oo' R

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Post by Casino » Sun Sep 05, 2010 6:54 pm

ccurrie wrote:So what Stephen Hawking has proven is that the Big Bang in itself was not caused by a supreme being. And yet he hasn't disproved that the catalyst for what caused the cause of the Big Bang could well be a supreme being, and as such, he has not in the slightest disproved the possible existence of God or the theory of intelligent design.

What a ridiculous claim he is making. I really expected better.

aniclap

Does he really need the cash?


People think Stephen Hawking is a genious, he's clever, but when you ask him a question...Is the answer always on the internet?

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Post by dm » Sun Sep 05, 2010 7:57 pm

WCR - you've some really interesting points and the limits a messageboard puts on a complex discussion such as this is rather frustrating. I'd like to comment on two issues though.

Creationism is not the mainstay of Christian religious doctrine, but of conservative evangelicalism, particularly in America. The literal reading of the creation story in Genesis that you point to is really only about 150 years old. As mentioned above both before that and for the majority of Christians today, it is an ancient allegorical story and not, nor ever could be, a scientific explanation of what actually happened.

I don’t think the creation story was written to be a method of control. It’s generally agreed the book was written during the Hebrews exile in Babylon to give comfort to the exiled people, not control them.

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Post by WestCountryRanger » Sun Sep 05, 2010 9:37 pm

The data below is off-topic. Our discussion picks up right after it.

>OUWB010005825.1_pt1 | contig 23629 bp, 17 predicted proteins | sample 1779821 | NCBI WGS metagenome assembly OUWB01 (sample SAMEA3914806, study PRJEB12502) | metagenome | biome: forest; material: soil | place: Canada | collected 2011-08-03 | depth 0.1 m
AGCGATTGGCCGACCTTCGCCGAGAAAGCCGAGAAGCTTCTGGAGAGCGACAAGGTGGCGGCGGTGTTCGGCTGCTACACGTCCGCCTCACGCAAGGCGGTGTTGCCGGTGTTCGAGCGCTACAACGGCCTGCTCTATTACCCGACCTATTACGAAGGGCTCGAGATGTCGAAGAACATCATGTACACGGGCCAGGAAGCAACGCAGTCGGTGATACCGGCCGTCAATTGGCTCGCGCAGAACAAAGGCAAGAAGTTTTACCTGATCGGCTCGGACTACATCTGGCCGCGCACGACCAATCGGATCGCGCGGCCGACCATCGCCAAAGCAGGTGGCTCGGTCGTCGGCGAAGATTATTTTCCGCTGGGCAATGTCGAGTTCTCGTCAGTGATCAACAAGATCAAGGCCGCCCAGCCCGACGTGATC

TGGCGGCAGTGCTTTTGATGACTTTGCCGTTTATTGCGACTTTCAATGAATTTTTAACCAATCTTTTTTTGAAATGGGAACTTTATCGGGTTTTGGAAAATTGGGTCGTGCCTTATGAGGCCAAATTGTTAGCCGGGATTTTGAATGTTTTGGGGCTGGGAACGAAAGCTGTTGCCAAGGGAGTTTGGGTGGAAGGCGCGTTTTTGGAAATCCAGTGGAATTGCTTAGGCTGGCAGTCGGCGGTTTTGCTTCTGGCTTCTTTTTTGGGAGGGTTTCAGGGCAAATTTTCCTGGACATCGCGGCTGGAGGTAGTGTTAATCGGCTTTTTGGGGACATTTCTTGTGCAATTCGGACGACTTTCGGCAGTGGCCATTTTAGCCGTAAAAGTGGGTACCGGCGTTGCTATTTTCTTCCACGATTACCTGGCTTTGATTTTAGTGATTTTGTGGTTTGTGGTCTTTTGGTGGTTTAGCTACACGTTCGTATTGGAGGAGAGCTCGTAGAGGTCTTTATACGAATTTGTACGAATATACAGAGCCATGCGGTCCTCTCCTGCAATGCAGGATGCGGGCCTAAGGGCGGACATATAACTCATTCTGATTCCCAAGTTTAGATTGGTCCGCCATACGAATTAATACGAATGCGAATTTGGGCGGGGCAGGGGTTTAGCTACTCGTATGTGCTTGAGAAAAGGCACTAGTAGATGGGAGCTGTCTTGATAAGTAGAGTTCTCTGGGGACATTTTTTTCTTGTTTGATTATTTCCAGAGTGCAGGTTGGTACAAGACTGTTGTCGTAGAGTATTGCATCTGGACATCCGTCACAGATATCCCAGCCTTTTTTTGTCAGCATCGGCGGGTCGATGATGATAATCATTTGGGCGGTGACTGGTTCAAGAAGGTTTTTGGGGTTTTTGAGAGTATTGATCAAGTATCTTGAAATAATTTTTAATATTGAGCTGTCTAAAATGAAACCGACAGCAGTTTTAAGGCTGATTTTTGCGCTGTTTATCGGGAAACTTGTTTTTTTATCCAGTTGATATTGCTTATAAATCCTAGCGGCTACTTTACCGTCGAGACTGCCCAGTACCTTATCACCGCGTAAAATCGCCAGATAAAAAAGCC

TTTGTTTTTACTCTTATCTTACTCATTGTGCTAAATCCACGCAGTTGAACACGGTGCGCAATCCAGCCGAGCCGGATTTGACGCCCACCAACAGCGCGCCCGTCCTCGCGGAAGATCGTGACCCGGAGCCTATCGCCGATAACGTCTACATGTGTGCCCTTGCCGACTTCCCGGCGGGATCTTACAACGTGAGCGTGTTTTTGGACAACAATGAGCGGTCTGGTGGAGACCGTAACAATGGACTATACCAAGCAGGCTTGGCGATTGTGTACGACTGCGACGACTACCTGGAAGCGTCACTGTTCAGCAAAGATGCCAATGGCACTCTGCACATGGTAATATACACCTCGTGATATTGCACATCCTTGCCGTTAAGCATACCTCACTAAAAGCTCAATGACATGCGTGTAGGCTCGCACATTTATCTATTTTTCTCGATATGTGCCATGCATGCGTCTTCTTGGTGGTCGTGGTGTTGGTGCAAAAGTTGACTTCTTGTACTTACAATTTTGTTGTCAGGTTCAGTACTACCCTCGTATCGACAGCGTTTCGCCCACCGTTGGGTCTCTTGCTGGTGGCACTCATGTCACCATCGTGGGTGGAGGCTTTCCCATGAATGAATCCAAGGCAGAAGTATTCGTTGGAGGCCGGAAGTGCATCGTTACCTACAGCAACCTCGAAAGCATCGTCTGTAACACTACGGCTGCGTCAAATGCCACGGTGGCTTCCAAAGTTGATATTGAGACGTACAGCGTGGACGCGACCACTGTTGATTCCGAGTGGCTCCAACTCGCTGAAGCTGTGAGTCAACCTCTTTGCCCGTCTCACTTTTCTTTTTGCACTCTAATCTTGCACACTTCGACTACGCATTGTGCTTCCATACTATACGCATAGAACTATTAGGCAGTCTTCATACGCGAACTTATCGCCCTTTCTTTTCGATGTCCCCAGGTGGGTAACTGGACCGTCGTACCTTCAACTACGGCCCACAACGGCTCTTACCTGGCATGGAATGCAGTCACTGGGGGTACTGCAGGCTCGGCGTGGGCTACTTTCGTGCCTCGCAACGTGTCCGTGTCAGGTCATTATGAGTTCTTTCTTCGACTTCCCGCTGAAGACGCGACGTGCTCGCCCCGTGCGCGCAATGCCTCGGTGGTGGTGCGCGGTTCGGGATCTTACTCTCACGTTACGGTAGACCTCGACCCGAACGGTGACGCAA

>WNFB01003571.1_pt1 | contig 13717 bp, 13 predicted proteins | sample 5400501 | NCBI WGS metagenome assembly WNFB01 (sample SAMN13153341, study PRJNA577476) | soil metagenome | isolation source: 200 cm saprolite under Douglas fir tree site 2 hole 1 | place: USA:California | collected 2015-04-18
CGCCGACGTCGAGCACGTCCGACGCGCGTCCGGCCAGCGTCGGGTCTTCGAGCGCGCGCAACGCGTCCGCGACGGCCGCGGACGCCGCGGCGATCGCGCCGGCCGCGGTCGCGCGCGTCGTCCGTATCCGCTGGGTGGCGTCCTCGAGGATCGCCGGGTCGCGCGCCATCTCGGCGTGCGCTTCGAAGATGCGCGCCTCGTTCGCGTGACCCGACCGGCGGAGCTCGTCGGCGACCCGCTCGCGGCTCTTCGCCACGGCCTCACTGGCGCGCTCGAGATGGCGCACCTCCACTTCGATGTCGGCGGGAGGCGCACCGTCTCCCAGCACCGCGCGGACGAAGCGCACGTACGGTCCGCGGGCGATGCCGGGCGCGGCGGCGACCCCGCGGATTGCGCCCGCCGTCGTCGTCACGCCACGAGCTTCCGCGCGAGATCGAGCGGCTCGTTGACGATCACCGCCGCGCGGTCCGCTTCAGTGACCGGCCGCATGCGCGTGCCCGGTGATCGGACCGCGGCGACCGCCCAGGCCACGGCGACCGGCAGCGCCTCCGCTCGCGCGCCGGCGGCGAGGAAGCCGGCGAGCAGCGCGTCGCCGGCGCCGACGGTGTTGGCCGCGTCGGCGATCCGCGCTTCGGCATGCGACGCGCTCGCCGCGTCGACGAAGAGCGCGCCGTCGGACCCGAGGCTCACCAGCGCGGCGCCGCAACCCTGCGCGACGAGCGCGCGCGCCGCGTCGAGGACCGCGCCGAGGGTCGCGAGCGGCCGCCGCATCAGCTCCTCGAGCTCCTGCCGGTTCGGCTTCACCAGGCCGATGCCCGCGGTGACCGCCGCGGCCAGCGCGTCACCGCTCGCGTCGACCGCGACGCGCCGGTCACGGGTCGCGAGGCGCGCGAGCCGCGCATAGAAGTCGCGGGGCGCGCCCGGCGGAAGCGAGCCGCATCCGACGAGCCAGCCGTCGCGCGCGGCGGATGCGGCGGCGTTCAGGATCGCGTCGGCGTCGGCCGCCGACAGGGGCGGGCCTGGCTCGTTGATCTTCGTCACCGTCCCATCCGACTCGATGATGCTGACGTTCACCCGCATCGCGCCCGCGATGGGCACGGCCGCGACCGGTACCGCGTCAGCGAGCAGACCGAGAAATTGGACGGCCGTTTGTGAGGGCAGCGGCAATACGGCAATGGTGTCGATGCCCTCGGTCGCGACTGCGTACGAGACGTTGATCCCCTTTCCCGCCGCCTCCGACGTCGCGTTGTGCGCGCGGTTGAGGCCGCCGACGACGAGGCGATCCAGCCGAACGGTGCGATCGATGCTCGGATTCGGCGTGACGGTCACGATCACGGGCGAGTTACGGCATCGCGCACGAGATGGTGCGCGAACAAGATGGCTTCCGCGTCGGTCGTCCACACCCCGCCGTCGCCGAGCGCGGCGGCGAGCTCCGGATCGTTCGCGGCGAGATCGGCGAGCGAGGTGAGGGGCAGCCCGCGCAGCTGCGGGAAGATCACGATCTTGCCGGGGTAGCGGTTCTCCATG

Fair play DM. I'll look into what you're saying concerning conservative evangelicalism.

I don't think I'm saying that creation theory in any guise is to be taken as an alternative to scientific ideas, but I do think it has the capacity to be taken as such. Many scientific arguments are thus hidden away from view in order that the theory of creation is firmly the work of the mysterious creator and that is dangerous in my view, if not pertaining to myth that distorts the overall truth and places blind faith in place of credible reality.

As I said in the post I do think the allegorical bit holds true - a way of making sense of something so great make sense but, IMO, like the bible, no more than a good story.

I mean control in the sense that idea/theology can control what people think and do. Now, I'm not suggesting that even the worst religious bigots alive today have anything like the influence they did have but it wasn't that long ago that it was heresy to speak of the Earth not being the centre of the universe; in that sense Copernicus was lucky - a few years earlier and he may have found a fire at his feet, tied to a stake. Galileo nearly did in his footsteps.